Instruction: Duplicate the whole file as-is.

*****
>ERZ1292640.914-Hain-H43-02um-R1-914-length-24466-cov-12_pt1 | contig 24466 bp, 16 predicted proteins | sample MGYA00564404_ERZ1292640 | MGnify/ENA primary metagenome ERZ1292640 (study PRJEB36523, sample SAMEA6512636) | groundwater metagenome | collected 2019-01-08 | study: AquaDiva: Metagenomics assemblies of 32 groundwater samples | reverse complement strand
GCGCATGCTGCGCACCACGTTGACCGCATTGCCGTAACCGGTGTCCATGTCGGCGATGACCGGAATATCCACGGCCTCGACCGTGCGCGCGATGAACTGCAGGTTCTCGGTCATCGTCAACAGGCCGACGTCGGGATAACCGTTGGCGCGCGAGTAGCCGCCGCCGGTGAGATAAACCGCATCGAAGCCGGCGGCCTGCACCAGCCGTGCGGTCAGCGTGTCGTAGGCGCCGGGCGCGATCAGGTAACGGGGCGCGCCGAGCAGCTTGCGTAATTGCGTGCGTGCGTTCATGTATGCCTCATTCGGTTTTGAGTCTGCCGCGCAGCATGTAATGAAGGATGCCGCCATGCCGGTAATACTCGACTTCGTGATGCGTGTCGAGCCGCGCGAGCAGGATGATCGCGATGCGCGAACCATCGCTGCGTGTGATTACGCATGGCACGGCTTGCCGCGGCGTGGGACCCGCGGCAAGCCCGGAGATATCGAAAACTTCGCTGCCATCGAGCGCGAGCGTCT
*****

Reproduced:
>ERZ1292640.914-Hain-H43-02um-R1-914-length-24466-cov-12_pt1 | contig 24466 bp, 16 predicted proteins | sample MGYA00564404_ERZ1292640 | MGnify/ENA primary metagenome ERZ1292640 (study PRJEB36523, sample SAMEA6512636) | groundwater metagenome | collected 2019-01-08 | study: AquaDiva: Metagenomics assemblies of 32 groundwater samples | reverse complement strand
GCGCATGCTGCGCACCACGTTGACCGCATTGCCGTAACCGGTGTCCATGTCGGCGATGACCGGAATATCCACGGCCTCGACCGTGCGCGCGATGAACTGCAGGTTCTCGGTCATCGTCAACAGGCCGACGTCGGGATAACCGTTGGCGCGCGAGTAGCCGCCGCCGGTGAGATAAACCGCATCGAAGCCGGCGGCCTGCACCAGCCGTGCGGTCAGCGTGTCGTAGGCGCCGGGCGCGATCAGGTAACGGGGCGCGCCGAGCAGCTTGCGTAATTGCGTGCGTGCGTTCATGTATGCCTCATTCGGTTTTGAGTCTGCCGCGCAGCATGTAATGAAGGATGCCGCCATGCCGGTAATACTCGACTTCGTGATGCGTGTCGAGCCGCGCGAGCAGGATGATCGCGATGCGCGAACCATCGCTGCGTGTGATTACGCATGGCACGGCTTGCCGCGGCGTGGGACCCGCGGCAAGCCCGGAGATATCGAAAACTTCGCTGCCATCGAGCGCGAGCGTCT